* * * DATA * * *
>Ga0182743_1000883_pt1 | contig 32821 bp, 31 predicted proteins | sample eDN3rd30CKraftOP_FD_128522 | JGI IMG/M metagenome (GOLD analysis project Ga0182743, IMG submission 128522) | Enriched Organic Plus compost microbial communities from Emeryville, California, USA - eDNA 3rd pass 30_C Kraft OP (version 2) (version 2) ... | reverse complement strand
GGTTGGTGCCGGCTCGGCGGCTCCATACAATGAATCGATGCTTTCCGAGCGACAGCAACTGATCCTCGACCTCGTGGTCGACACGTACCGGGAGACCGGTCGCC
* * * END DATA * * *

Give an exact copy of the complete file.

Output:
>Ga0182743_1000883_pt1 | contig 32821 bp, 31 predicted proteins | sample eDN3rd30CKraftOP_FD_128522 | JGI IMG/M metagenome (GOLD analysis project Ga0182743, IMG submission 128522) | Enriched Organic Plus compost microbial communities from Emeryville, California, USA - eDNA 3rd pass 30_C Kraft OP (version 2) (version 2) ... | reverse complement strand
GGTTGGTGCCGGCTCGGCGGCTCCATACAATGAATCGATGCTTTCCGAGCGACAGCAACTGATCCTCGACCTCGTGGTCGACACGTACCGGGAGACCGGTCGCC